Phaeohyphomycosis: causes, symptoms, diagnosis, and treatment

Phaeohyphomycosis, also known as phaeosporotrichosis, is a subcutaneous or systemic infection caused by dematiaceous fungi, with brown septate hyphae.


The pathogens are dematiaceous fungi, such as Exophiala, Phialophora, Alternaria, Cladosporium, Cercospora, Curvularia, Phoma, Helminthosporium, Drechslera, Bipolaris, and Exserohilum. These fungi are conditioned pathogens.

Signs and Symptoms

Patients are mostly outdoor workers.

Superficial cutaneous phaeohyphomycosis is manifested by superficial ulcers, ecchymosis, brownish black spots, or verrucous hyperplasia. Subjective symptoms are pruritus or mild pain, but sometimes subjective symptoms are absent.

Figure 1 phaeohyphomycosis on the face

Corneal infection is characterized by ulcers, photophobia, tearing, and visual impairment. Lacrimal gland infection is manifested by obstruction of lacrimal duct, pyorrhea, and local granuloma.

Nasal sinus infection is manifested by nasal obstruction or facial pain, and sometimes exophthalmos. Symptoms of allergic rhinitis are present.

Subcutaneous phaeohyphomycosis is often manifested by solitary, deep, few centimeters in size, subcutaneous or muscular abscesses or cysts, and the entire chest can be involved. Skin lesions are brownish red or grayish black, with infiltration, with rough surface, generally without rupture. Thin pus in the subcutaneous tissue and exudate in the cysts can be seen in biopsy. If the cyst wall is incompletely excised, sinus tracts may form, leading to protracted duration.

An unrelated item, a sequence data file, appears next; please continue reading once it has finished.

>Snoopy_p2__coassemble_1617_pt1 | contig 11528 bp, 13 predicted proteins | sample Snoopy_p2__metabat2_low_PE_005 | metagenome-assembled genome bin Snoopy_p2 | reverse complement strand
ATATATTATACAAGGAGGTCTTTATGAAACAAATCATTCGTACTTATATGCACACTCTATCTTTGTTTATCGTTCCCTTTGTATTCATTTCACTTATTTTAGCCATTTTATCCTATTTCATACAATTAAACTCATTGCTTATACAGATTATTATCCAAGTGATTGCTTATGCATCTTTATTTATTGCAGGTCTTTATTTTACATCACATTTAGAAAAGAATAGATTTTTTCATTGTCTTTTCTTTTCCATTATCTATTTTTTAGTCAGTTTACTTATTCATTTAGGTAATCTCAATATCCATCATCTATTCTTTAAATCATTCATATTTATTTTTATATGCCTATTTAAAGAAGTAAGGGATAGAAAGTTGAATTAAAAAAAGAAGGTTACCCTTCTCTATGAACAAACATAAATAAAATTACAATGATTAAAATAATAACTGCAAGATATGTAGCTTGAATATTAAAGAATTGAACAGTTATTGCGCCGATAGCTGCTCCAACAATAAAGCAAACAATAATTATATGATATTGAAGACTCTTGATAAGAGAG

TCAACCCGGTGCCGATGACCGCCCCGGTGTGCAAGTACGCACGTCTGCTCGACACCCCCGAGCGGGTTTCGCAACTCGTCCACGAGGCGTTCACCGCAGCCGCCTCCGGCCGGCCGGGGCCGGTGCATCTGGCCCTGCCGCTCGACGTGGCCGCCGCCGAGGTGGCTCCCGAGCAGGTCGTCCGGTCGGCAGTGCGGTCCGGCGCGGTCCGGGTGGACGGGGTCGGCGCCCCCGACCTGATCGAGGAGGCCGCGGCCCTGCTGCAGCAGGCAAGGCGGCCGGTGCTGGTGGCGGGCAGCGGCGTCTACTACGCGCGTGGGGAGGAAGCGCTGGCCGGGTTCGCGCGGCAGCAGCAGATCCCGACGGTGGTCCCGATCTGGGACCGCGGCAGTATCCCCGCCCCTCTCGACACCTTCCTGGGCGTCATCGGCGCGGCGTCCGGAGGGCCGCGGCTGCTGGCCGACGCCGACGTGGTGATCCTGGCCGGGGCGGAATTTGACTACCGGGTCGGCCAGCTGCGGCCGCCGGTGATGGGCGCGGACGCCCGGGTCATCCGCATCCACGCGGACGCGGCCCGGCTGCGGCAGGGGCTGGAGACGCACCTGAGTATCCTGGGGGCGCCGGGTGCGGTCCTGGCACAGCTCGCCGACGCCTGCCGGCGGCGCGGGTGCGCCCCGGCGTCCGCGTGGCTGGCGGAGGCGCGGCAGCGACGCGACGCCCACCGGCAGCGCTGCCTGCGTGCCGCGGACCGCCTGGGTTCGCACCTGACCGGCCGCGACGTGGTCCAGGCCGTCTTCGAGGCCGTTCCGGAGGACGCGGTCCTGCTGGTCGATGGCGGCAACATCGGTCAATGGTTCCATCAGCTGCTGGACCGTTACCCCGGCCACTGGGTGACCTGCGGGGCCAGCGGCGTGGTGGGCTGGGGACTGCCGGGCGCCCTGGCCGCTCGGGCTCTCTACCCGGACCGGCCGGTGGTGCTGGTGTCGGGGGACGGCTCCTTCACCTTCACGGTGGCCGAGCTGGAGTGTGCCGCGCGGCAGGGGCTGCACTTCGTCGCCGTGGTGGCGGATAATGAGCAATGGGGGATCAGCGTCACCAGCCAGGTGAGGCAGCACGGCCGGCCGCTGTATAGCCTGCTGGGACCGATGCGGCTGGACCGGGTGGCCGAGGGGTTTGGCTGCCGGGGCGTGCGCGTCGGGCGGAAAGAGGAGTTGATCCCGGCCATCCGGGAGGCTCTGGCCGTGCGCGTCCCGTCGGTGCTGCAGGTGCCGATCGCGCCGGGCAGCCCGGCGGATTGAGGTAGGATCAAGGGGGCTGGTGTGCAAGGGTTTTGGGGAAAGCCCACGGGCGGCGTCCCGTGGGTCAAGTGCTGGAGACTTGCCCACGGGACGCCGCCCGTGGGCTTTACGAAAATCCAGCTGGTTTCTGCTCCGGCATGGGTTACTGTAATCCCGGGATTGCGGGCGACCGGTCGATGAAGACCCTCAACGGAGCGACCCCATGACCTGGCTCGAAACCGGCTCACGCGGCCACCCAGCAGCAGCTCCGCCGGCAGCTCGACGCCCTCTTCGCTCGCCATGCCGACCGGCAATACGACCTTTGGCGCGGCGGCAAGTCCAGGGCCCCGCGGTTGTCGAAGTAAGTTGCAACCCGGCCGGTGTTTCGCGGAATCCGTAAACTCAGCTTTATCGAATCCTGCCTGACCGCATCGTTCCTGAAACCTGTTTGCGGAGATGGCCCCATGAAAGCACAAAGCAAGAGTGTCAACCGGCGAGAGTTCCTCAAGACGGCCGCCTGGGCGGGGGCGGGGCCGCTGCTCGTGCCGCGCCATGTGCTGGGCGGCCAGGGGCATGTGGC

Systemic phaeohyphomycosis results from cutaneous or subcutaneous dissemination to the lymph nodes, lungs, brain, and gallbladder. Skin lesions may be absent. Cerebral phaeohyphomycosis presents with acute onset and poor prognosis.


The lesions are confined to the dermis and subcutaneous tissue, and the epidermis is rarely involved. Solitary lesion is usually surrounded by large amounts of gelatinous connective tissue. The central, cystic liquefaction, containing pus or exudate, is surrounded by wide granuloma. There are a large number of giant cells, epithelioid cells, neutrophils, and occasionally eosinophils. Brown septate hyphae are easy to be found in the central necrosis and the edges of granuloma. The hyphae are different sized, branched or unbranched, 2 - 6μm in diameter. Dense septa and contractions in some hyphae can be seen. Sometimes 25μm or larger in diameter, thick-walled, swollen, bubble-like cells can be seen, resembling chlamydospores. Occasionally, the hyphae are disorganized.

Brown hyphae can be seen in HE stain, and generally no special stain is required.

Visceral lesions, including brain infections, are mixed suppurative granulomatous reactions with abscess formation. Abscesses are solitary or multiple, up to 5cm in diameter. The central area is composed of neutrophils and fragments of necrotic cells, and is surrounded by multinucleated giant cells, epithelioid cells, plasma cells, and lymphocytes. Brown hyphae are more common in pus and can also be found in giant cells on the wall of granuloma. The hyphae are scattered or piled, brown, septate, beaded.


On the basis of clinical findings, fungal microscopy, and histopathology, the disease can be diagnosed. Masson-Fontana stain and KOH examination can assist in the diagnosis.


Subcutaneous nodules can be cured with surgical excision. Although voriconazole and posaconazole have been used widely and good therapeutic effects are present, itraconazole is with excellent antifungal activity in most clinical practices. The duration of treatment varies from 6 weeks to > 12 months. Amphotericin B is often ineffective.

Brain abscesses and disseminated infections are often treated with antifungal combination therapy, such as 2 - 3 medications with at least an azole, but clinical effects are usually poor.